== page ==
The physiology of Ayurveda is based on the panchmahabhoota philosophy. This philosophy holds that every living being belonging to either the plant or the animal kingdom is made up of a living material, which has five fundamental components. Thus every living thing is an exclusive creation effected through these five basic elements- Earth (Prithvi), Water (aap), Divine Fire (tej), Air (vayu) and Universal Space (aakash). These five basic elements are known as the panchmahabhoota. These panchmahabhootas cumulatively lead to the formation of Tridoshas (tree = three, doshas = basic components or organizations), which constitute our body. The basics of the physiology of Ayurved can be found in a few ancient texts, the chiefest of which is the Charaka Samhita.
The tridosha concept in the physiology of Ayurved has been linked to the fundamental Buddhist notion of the three poisons. This view holds that, the human being exists because of the influence exerted on the uniform and undisturbed universal spirit, as it moves through the world, by the three disrupting forces: attraction (desire), aversion (hatred), and confusion (conception and misconception ). It is the eventual task of a human being to break free from these influences (poisons) and attain the ultimate objective of pure undifferentiated consciousness (nirvana). Although not visible, the doshas are an integral part of the human body and hence are studied in great details under the scope of the physiology of Ayurveda.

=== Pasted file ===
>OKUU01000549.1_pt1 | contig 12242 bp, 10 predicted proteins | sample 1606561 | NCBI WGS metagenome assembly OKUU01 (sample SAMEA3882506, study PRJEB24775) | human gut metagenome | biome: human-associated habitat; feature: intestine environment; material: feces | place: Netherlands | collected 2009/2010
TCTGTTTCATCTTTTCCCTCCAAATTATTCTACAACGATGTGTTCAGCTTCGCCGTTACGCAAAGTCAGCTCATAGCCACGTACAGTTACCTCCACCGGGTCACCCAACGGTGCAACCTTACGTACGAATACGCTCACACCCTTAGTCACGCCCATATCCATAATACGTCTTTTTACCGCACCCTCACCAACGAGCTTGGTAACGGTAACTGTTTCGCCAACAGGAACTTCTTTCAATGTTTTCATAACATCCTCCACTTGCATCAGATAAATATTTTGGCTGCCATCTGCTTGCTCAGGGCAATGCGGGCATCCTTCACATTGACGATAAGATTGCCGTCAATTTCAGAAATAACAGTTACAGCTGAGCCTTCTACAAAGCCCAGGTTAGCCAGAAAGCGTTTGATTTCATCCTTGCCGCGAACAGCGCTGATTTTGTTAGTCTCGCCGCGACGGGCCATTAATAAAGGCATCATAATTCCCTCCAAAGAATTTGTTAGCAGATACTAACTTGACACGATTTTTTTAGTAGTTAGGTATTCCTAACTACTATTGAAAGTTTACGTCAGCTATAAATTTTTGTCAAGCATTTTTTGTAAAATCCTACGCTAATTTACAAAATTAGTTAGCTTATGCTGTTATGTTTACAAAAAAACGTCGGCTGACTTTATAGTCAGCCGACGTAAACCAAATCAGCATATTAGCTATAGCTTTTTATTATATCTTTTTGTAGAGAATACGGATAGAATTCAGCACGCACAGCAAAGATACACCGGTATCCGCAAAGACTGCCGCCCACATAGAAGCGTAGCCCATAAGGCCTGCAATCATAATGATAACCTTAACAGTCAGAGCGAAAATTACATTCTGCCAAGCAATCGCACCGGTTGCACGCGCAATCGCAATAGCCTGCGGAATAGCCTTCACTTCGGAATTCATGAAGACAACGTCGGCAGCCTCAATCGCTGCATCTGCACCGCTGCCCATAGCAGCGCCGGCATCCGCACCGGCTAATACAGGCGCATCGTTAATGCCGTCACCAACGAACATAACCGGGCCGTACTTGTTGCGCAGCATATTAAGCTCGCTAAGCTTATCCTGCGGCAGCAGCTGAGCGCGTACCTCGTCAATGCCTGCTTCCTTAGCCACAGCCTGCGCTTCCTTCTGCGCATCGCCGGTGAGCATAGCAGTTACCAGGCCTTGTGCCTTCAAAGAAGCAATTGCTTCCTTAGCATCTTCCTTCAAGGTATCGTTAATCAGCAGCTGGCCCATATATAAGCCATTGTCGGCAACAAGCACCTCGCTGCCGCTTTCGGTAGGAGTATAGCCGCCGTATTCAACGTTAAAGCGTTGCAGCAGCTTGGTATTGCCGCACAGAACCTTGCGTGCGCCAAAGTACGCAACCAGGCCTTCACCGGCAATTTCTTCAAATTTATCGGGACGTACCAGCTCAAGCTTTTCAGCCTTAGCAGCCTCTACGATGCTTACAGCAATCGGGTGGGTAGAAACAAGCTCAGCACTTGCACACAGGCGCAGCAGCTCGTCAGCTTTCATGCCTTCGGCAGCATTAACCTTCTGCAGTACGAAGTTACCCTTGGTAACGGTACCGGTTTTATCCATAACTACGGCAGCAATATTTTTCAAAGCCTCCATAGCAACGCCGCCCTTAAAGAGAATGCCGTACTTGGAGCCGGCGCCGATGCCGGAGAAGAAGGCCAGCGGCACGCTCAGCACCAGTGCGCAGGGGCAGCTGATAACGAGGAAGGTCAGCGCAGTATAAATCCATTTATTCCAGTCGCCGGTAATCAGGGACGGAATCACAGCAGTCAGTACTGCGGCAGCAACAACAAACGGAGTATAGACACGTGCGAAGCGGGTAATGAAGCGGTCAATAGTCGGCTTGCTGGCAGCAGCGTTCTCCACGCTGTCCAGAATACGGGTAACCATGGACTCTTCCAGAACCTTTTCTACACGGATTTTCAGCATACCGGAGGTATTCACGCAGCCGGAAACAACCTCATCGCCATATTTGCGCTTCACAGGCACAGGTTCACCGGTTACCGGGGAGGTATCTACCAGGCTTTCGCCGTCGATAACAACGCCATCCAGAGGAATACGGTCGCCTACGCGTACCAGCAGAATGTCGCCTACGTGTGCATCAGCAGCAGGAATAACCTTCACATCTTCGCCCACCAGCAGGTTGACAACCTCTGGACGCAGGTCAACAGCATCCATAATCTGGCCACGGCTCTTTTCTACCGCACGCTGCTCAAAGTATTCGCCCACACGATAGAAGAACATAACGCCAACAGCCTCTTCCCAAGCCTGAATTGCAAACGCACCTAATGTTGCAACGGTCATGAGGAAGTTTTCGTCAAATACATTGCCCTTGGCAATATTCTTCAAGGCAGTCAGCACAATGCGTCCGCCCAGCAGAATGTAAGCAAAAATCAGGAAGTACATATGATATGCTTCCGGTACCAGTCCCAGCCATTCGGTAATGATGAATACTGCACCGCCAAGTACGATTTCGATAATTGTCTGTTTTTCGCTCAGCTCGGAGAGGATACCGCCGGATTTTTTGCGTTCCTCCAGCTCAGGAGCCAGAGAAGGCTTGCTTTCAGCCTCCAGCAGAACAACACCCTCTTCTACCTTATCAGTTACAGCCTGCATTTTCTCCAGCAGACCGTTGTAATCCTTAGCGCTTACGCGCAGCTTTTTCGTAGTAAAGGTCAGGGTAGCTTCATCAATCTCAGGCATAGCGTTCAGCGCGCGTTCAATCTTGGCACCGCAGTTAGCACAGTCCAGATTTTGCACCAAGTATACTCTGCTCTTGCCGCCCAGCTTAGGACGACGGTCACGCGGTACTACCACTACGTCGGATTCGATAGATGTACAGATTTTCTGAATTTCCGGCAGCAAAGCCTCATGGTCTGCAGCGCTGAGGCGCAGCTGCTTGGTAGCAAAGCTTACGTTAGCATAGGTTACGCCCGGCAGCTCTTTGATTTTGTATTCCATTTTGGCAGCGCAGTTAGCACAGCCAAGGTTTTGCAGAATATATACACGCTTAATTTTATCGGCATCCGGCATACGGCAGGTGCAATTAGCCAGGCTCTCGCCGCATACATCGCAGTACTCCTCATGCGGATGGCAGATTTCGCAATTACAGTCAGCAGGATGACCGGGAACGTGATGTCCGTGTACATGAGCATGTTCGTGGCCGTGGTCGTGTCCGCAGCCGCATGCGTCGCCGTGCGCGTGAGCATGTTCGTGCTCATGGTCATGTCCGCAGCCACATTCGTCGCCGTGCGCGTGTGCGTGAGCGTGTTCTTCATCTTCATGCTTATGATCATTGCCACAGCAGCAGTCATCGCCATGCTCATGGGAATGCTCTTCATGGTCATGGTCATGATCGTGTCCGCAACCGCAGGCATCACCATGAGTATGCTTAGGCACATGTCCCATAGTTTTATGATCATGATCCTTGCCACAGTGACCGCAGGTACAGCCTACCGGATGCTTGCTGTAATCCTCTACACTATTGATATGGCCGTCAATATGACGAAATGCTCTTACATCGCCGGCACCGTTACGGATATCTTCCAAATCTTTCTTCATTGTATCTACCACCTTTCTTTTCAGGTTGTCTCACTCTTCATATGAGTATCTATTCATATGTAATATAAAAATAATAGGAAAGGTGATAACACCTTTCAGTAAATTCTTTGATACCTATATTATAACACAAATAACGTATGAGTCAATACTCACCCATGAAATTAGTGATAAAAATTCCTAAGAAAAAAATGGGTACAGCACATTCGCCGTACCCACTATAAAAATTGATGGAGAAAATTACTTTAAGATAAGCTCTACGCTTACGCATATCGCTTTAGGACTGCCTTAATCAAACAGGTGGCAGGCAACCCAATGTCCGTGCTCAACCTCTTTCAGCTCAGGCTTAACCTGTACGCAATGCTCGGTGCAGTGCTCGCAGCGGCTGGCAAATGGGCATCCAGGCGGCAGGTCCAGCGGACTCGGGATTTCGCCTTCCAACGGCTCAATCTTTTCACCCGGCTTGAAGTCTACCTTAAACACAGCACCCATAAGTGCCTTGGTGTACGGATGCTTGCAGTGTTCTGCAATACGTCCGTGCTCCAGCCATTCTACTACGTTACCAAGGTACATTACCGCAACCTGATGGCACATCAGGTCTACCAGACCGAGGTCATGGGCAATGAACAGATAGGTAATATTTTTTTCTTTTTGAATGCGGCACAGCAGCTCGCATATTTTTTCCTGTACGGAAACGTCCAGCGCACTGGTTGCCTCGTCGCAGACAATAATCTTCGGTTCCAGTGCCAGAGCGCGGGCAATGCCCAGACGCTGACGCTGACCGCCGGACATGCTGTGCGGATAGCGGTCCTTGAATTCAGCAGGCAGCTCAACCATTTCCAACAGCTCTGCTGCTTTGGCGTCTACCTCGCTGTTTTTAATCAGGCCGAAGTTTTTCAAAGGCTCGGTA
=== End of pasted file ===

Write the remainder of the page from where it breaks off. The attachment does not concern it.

There are three types of doshas like the kapha, pitta and vata. Kapha is connected with confusion. It is the transporter of fluids and is the controller of the phlegm humor. Its function is associated with building up of the body tissues and stored substances as well as cooling or restraining, including keeping the mind calm. Pitta, connected with aversion, is the transporter of substances involved in metabolism and transformation and controls the fire or bile humor. Pitta is concerned with the digestive processes, keeping the body warm, and regulating mental and physical activity. Vata, which initiates desire, is the transporter of air and energy, and is also the controller of the wind humor. The function of vata ranges from the breaking down of the body tissues to the elimination of stored substances.
The physiology of Ayurved is also based upon the seven dhatus ( rasa, rakta, mansa, med, asthi, majja, shukra ) and the three malas ( mutra, purish, sweda). Each dhatu is nourished, in turn, from another, until the processes of refinement and transformation of the nutrients derived from food produce the life-sustaining ojas ( the essence of energy of all the tissues ) that permeate the whole body. Each refinement process yields a pure substance and a waste product (mala). The mala is something that the body needs to eliminate. The physiology of Ayurved therefore deals not only with the doshas, dhatus and malas but also with the diseases related to them. Ayurved believes that the most important means of attaining a healthy body is to maintain the doshas and dhatus in proper balance by in taking a nutritious and balanced diet.